Thunderbird American Indian DancersArt Form(s):
"Art is a nation's most precious heritage. For it is in our works of art that we reveal ourselves and to others the inner vision which guides us as a nation."
- Lyndon Johnson, on signing into existence the National Endowment on the Arts
Thunderbird American Indian Dancers, officially incorporated in 1963, traces its roots further back, to a group of teenagers called the Little Eagles. From the beginning, keenly aware of the great diversity of tribal groups living in and around the metropolitan area — each with a very distinct cultural background — its members were determined to learn and preserve the songs and dances of their own tribes, then to branch out and include other tribes. Their teachers were their mothers, fathers, aunts, uncles, and cousins. Since its formation, Louis Mofsie and the Thunderbird American Indian Dancers have visited and performed in almost all fifty states, and have learned from a wide variety of Indian peoples.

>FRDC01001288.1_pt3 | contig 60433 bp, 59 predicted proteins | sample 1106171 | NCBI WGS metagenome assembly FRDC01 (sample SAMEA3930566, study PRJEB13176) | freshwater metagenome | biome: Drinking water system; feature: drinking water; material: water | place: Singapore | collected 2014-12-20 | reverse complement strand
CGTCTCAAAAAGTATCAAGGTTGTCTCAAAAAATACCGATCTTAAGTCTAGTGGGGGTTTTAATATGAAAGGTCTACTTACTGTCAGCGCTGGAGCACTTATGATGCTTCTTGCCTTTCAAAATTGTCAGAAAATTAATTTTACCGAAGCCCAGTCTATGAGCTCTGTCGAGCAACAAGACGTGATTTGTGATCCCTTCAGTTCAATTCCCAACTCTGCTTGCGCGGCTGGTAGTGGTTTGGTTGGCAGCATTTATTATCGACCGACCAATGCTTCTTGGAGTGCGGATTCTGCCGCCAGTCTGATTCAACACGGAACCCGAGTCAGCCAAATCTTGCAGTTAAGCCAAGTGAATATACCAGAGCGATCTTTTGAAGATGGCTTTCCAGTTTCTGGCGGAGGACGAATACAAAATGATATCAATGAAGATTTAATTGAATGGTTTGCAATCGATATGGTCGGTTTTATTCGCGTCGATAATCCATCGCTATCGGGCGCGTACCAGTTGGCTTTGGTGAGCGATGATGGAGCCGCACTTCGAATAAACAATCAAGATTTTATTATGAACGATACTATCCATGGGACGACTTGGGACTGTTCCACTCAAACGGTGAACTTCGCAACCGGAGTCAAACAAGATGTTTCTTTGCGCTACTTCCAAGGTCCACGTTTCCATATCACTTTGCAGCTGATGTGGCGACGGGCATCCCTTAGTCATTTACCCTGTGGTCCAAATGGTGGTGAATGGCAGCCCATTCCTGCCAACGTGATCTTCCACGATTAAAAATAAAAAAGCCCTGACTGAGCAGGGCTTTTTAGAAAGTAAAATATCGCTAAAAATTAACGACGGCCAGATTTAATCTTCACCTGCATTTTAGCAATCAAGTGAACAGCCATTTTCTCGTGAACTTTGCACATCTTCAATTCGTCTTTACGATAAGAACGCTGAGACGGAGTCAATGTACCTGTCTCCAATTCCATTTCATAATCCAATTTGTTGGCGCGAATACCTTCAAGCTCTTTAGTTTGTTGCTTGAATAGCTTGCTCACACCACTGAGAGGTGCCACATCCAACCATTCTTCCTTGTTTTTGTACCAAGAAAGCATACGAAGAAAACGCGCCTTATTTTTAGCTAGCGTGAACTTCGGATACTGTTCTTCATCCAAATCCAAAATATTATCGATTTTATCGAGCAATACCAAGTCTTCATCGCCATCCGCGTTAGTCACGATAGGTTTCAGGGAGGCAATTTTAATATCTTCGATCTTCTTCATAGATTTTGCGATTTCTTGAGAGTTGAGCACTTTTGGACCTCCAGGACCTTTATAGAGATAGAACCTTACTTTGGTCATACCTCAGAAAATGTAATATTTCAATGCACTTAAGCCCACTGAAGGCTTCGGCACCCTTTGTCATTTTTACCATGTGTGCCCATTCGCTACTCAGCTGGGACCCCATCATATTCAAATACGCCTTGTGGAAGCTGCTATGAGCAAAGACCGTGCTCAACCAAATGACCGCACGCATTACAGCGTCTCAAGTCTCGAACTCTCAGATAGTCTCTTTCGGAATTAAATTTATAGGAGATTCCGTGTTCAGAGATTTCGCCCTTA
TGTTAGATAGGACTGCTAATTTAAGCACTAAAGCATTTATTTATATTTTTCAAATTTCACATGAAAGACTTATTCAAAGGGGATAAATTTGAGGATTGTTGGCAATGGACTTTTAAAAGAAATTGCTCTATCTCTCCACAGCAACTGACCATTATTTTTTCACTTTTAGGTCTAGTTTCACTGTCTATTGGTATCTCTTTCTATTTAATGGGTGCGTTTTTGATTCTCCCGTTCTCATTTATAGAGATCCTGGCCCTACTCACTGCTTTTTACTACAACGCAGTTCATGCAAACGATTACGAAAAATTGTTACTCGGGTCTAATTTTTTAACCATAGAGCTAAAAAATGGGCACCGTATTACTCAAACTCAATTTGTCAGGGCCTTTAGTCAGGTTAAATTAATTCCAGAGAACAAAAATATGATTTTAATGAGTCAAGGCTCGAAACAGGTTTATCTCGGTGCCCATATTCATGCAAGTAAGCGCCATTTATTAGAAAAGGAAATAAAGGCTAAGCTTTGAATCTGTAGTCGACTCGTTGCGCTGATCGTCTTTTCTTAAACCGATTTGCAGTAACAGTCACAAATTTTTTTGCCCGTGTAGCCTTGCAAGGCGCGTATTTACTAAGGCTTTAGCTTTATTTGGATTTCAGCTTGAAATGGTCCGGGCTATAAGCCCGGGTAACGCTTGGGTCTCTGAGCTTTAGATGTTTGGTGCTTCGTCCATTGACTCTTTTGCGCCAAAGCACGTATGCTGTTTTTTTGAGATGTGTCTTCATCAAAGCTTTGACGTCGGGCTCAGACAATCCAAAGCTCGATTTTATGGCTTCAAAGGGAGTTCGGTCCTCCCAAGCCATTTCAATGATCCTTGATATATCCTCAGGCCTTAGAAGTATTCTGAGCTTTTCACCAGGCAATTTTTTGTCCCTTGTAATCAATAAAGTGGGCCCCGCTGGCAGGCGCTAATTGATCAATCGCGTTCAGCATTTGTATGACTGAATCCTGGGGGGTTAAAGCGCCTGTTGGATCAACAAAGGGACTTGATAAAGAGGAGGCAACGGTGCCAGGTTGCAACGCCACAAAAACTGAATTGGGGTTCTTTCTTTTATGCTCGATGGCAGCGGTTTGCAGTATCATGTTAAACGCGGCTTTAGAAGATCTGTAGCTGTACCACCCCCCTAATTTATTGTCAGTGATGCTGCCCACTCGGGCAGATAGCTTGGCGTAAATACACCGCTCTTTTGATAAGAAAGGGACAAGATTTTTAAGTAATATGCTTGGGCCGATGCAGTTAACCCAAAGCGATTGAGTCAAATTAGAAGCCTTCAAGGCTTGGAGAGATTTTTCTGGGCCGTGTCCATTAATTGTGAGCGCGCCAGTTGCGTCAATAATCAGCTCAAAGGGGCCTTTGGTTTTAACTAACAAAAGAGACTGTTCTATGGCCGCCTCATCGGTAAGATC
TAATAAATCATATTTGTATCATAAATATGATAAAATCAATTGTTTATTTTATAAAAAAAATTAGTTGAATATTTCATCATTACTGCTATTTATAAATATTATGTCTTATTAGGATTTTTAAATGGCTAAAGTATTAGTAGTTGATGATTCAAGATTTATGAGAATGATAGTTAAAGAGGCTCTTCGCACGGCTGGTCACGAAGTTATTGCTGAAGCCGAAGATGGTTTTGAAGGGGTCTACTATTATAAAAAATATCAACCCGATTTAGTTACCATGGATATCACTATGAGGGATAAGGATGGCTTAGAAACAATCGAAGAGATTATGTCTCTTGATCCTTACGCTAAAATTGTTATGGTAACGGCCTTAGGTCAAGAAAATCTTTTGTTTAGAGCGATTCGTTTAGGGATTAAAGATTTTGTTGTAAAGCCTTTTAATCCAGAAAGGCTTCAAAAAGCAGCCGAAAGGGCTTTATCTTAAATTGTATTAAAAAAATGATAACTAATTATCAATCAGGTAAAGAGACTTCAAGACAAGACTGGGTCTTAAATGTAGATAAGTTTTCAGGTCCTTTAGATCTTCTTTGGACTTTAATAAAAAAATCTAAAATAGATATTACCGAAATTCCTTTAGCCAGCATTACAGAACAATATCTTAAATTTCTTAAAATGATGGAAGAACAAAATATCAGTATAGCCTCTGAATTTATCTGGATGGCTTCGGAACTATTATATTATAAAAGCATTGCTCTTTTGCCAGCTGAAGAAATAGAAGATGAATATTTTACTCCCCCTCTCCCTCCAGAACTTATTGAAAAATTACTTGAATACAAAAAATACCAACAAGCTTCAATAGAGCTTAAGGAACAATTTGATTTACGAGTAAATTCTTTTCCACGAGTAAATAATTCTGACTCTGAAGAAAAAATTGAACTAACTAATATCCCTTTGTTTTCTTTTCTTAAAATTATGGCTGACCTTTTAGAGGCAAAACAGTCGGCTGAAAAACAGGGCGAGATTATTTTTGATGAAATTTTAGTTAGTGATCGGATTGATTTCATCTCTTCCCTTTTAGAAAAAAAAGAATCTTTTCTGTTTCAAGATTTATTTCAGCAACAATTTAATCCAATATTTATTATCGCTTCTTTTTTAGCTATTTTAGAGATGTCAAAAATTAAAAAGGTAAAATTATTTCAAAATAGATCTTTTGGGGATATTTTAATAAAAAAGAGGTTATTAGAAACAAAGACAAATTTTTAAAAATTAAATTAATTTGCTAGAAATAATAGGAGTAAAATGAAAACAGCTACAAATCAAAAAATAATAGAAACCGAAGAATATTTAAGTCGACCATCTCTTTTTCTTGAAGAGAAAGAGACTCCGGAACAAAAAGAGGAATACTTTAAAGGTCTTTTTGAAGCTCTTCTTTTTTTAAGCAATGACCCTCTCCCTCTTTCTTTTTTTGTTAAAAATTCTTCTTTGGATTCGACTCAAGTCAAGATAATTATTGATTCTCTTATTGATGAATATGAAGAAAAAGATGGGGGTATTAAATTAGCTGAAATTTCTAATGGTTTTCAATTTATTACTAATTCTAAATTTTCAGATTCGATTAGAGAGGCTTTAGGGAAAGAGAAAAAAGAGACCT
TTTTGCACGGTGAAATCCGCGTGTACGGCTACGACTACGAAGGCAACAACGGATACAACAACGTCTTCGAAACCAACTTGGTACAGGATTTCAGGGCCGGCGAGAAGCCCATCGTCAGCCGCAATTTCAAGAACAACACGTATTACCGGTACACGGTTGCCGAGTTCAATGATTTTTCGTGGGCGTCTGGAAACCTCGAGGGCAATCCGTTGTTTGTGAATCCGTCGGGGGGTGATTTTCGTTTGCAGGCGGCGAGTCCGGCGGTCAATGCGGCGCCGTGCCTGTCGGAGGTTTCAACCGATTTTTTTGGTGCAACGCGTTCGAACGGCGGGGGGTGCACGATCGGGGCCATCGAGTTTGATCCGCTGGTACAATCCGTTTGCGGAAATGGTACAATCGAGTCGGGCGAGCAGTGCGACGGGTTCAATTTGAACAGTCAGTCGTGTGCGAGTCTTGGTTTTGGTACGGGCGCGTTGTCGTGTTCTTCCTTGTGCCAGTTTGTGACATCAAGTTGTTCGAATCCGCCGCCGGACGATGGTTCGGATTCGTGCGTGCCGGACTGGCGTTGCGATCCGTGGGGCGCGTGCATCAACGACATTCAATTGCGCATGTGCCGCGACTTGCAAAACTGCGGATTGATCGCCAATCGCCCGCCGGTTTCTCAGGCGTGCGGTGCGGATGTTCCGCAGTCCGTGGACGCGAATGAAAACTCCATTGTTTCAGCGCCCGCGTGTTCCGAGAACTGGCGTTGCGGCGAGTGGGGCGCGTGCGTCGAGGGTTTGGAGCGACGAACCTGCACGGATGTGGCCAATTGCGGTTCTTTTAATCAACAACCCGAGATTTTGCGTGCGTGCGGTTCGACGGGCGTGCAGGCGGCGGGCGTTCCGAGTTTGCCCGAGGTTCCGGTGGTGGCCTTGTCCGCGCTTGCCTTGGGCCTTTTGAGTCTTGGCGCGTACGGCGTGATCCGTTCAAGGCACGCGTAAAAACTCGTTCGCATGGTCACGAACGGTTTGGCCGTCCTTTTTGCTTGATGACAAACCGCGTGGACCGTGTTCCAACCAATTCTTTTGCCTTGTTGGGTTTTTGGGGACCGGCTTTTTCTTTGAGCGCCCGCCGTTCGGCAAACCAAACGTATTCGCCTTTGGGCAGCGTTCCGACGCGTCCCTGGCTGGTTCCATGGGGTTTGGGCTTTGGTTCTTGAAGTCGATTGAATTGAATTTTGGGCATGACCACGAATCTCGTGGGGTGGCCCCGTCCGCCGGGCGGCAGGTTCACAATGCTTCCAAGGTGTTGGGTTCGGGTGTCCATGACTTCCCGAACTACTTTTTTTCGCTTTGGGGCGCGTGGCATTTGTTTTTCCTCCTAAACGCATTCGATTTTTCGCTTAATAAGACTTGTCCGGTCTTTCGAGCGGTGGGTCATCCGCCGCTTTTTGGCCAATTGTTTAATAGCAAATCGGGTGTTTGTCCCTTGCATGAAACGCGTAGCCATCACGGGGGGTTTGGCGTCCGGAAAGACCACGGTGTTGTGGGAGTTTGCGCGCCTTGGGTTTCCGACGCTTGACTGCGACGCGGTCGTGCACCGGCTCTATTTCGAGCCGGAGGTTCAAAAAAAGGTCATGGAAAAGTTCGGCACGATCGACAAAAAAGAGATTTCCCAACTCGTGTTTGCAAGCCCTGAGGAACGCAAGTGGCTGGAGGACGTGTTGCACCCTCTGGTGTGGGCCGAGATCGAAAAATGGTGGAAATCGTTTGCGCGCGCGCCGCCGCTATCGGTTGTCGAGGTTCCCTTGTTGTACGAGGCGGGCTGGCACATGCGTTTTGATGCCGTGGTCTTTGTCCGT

In addition to dancing and singing, the Thunderbird Indian Dancers’ activities include the Native American Craft Workshop, Indian Studies programs for Indian youth, Cherokee language classes, and the Thunderbird American Indian Dancer’s Scholarship Fund for Indian students. The company also presents an annual season at the Theatre for New City in Manhattan, and has produced an album of songs.
The Thunderbird American Indian Dancers take great pride in sponsoring the only monthly Pow-Wow in New York City, which has been held continuously since November, 1963 at the 23rd Street YMCA in Manhattan.